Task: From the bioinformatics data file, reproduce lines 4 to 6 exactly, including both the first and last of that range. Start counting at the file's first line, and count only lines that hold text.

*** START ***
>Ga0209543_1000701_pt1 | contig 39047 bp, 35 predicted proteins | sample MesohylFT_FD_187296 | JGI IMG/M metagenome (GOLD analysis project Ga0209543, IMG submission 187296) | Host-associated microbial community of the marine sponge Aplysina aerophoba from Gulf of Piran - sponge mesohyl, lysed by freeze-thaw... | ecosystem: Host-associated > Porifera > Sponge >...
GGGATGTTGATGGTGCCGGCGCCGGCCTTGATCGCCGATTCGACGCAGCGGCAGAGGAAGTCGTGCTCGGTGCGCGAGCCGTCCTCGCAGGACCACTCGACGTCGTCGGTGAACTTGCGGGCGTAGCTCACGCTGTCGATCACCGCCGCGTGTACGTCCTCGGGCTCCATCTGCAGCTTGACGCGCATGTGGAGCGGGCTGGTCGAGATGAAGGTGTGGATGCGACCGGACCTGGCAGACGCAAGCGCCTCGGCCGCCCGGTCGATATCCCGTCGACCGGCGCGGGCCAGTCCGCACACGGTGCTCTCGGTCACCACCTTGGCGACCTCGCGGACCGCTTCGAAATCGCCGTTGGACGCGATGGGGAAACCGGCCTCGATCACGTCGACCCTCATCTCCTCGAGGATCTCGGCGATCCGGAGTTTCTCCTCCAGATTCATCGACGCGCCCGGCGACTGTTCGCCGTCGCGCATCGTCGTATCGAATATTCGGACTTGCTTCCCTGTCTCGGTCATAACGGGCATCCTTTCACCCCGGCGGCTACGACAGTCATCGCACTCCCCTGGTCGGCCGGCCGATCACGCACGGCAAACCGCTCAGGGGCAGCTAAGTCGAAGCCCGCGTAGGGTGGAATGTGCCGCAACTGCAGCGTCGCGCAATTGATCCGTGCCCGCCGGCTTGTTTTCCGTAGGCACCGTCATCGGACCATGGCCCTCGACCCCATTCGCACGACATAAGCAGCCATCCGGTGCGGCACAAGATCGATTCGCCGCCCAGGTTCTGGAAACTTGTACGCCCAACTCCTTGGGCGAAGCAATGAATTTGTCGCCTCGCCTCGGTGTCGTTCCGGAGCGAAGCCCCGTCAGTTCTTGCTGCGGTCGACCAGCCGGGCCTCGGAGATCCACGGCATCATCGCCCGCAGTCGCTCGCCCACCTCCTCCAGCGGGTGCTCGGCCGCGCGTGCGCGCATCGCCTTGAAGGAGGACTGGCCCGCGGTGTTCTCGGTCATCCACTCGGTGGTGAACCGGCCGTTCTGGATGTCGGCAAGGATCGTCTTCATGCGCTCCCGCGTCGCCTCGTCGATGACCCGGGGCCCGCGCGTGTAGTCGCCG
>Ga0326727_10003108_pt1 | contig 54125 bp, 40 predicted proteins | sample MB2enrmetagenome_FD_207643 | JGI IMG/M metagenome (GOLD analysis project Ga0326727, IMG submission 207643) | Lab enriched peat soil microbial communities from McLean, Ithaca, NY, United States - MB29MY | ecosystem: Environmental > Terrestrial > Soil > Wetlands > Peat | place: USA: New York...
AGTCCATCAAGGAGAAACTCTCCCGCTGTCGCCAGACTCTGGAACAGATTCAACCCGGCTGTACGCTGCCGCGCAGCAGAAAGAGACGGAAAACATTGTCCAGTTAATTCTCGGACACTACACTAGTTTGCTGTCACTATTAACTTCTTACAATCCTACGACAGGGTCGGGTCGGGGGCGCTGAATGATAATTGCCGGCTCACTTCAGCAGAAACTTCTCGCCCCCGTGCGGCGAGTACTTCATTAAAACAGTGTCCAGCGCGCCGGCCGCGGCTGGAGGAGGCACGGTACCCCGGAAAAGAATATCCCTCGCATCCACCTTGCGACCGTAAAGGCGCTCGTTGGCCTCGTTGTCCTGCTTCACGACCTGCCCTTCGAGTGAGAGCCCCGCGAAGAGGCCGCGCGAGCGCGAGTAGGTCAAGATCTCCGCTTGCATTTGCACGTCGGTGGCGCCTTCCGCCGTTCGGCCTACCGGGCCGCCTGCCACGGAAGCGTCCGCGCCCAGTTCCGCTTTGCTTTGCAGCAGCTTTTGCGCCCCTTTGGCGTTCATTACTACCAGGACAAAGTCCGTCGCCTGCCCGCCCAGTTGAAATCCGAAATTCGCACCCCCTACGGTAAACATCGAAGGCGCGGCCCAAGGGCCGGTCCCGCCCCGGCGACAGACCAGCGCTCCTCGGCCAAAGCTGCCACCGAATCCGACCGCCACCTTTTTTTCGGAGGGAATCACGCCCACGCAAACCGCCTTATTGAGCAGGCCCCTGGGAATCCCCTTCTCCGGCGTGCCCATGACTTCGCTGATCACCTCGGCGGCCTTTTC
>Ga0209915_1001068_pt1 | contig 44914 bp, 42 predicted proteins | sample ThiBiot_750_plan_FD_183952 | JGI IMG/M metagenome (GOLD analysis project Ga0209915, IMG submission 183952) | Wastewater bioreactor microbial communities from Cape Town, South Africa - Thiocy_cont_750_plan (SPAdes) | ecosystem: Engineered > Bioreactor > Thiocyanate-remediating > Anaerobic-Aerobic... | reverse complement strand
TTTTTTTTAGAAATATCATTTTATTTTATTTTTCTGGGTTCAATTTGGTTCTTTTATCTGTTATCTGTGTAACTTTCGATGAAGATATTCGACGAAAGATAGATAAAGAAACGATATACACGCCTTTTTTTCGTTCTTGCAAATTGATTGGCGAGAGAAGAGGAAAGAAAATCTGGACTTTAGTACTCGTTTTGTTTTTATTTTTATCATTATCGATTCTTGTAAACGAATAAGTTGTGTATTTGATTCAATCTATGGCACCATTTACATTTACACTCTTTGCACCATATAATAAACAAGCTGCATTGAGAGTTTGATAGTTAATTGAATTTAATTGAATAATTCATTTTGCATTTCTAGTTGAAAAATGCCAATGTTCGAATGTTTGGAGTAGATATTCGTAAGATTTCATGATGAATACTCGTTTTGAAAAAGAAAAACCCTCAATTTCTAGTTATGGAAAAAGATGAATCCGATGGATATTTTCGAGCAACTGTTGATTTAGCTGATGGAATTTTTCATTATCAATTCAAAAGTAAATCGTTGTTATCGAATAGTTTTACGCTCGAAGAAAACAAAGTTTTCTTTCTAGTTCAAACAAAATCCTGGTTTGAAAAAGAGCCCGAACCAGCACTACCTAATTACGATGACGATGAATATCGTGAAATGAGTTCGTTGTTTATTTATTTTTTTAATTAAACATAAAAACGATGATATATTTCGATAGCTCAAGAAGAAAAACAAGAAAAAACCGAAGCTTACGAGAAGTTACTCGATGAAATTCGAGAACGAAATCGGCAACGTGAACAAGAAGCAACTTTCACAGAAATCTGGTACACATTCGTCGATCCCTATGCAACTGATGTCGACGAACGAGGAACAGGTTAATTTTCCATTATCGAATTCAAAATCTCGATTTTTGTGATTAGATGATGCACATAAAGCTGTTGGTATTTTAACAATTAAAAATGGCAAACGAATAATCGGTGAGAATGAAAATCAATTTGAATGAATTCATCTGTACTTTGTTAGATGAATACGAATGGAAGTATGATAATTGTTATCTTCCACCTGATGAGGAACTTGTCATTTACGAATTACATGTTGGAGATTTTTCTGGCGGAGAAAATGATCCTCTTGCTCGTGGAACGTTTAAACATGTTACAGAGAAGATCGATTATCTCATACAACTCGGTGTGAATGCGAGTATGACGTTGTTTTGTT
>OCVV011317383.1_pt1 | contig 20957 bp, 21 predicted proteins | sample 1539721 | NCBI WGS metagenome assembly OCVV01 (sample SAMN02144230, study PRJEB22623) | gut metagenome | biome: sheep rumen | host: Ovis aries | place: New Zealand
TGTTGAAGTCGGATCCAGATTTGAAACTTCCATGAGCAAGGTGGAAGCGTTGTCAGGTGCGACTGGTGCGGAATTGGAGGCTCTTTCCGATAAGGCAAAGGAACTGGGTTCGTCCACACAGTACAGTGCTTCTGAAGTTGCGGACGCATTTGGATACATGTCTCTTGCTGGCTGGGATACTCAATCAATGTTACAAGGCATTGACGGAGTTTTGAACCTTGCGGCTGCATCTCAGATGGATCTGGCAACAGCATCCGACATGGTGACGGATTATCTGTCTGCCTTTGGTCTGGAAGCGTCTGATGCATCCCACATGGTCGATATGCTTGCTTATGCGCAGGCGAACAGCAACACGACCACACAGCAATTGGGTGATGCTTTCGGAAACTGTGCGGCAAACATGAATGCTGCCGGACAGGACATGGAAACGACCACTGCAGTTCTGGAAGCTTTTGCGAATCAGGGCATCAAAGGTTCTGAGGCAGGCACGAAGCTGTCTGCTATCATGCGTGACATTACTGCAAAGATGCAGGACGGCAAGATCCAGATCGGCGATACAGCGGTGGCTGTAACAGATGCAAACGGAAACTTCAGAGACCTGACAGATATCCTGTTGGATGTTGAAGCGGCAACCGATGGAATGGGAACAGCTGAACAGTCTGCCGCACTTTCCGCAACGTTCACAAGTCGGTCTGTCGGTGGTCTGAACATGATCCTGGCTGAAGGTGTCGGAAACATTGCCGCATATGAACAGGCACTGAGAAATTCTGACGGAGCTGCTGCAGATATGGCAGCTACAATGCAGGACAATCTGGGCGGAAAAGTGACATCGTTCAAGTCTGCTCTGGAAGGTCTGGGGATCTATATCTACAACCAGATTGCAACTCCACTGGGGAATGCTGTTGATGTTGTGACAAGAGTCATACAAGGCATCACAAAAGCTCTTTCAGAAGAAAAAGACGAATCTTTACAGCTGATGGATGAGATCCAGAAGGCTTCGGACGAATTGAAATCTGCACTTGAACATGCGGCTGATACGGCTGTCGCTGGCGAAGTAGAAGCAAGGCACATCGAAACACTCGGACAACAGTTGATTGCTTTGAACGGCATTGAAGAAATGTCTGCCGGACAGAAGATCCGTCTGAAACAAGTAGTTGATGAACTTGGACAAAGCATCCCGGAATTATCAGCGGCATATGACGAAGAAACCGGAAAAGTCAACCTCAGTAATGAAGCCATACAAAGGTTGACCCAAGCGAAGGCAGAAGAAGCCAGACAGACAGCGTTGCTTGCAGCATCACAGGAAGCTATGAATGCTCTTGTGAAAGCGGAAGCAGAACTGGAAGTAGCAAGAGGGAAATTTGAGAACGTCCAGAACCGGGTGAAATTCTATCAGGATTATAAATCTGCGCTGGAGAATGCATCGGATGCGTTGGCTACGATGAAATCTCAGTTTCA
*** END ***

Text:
AGTCCATCAAGGAGAAACTCTCCCGCTGTCGCCAGACTCTGGAACAGATTCAACCCGGCTGTACGCTGCCGCGCAGCAGAAAGAGACGGAAAACATTGTCCAGTTAATTCTCGGACACTACACTAGTTTGCTGTCACTATTAACTTCTTACAATCCTACGACAGGGTCGGGTCGGGGGCGCTGAATGATAATTGCCGGCTCACTTCAGCAGAAACTTCTCGCCCCCGTGCGGCGAGTACTTCATTAAAACAGTGTCCAGCGCGCCGGCCGCGGCTGGAGGAGGCACGGTACCCCGGAAAAGAATATCCCTCGCATCCACCTTGCGACCGTAAAGGCGCTCGTTGGCCTCGTTGTCCTGCTTCACGACCTGCCCTTCGAGTGAGAGCCCCGCGAAGAGGCCGCGCGAGCGCGAGTAGGTCAAGATCTCCGCTTGCATTTGCACGTCGGTGGCGCCTTCCGCCGTTCGGCCTACCGGGCCGCCTGCCACGGAAGCGTCCGCGCCCAGTTCCGCTTTGCTTTGCAGCAGCTTTTGCGCCCCTTTGGCGTTCATTACTACCAGGACAAAGTCCGTCGCCTGCCCGCCCAGTTGAAATCCGAAATTCGCACCCCCTACGGTAAACATCGAAGGCGCGGCCCAAGGGCCGGTCCCGCCCCGGCGACAGACCAGCGCTCCTCGGCCAAAGCTGCCACCGAATCCGACCGCCACCTTTTTTTCGGAGGGAATCACGCCCACGCAAACCGCCTTATTGAGCAGGCCCCTGGGAATCCCCTTCTCCGGCGTGCCCATGACTTCGCTGATCACCTCGGCGGCCTTTTC
>Ga0209915_1001068_pt1 | contig 44914 bp, 42 predicted proteins | sample ThiBiot_750_plan_FD_183952 | JGI IMG/M metagenome (GOLD analysis project Ga0209915, IMG submission 183952) | Wastewater bioreactor microbial communities from Cape Town, South Africa - Thiocy_cont_750_plan (SPAdes) | ecosystem: Engineered > Bioreactor > Thiocyanate-remediating > Anaerobic-Aerobic... | reverse complement strand
TTTTTTTTAGAAATATCATTTTATTTTATTTTTCTGGGTTCAATTTGGTTCTTTTATCTGTTATCTGTGTAACTTTCGATGAAGATATTCGACGAAAGATAGATAAAGAAACGATATACACGCCTTTTTTTCGTTCTTGCAAATTGATTGGCGAGAGAAGAGGAAAGAAAATCTGGACTTTAGTACTCGTTTTGTTTTTATTTTTATCATTATCGATTCTTGTAAACGAATAAGTTGTGTATTTGATTCAATCTATGGCACCATTTACATTTACACTCTTTGCACCATATAATAAACAAGCTGCATTGAGAGTTTGATAGTTAATTGAATTTAATTGAATAATTCATTTTGCATTTCTAGTTGAAAAATGCCAATGTTCGAATGTTTGGAGTAGATATTCGTAAGATTTCATGATGAATACTCGTTTTGAAAAAGAAAAACCCTCAATTTCTAGTTATGGAAAAAGATGAATCCGATGGATATTTTCGAGCAACTGTTGATTTAGCTGATGGAATTTTTCATTATCAATTCAAAAGTAAATCGTTGTTATCGAATAGTTTTACGCTCGAAGAAAACAAAGTTTTCTTTCTAGTTCAAACAAAATCCTGGTTTGAAAAAGAGCCCGAACCAGCACTACCTAATTACGATGACGATGAATATCGTGAAATGAGTTCGTTGTTTATTTATTTTTTTAATTAAACATAAAAACGATGATATATTTCGATAGCTCAAGAAGAAAAACAAGAAAAAACCGAAGCTTACGAGAAGTTACTCGATGAAATTCGAGAACGAAATCGGCAACGTGAACAAGAAGCAACTTTCACAGAAATCTGGTACACATTCGTCGATCCCTATGCAACTGATGTCGACGAACGAGGAACAGGTTAATTTTCCATTATCGAATTCAAAATCTCGATTTTTGTGATTAGATGATGCACATAAAGCTGTTGGTATTTTAACAATTAAAAATGGCAAACGAATAATCGGTGAGAATGAAAATCAATTTGAATGAATTCATCTGTACTTTGTTAGATGAATACGAATGGAAGTATGATAATTGTTATCTTCCACCTGATGAGGAACTTGTCATTTACGAATTACATGTTGGAGATTTTTCTGGCGGAGAAAATGATCCTCTTGCTCGTGGAACGTTTAAACATGTTACAGAGAAGATCGATTATCTCATACAACTCGGTGTGAATGCGAGTATGACGTTGTTTTGTT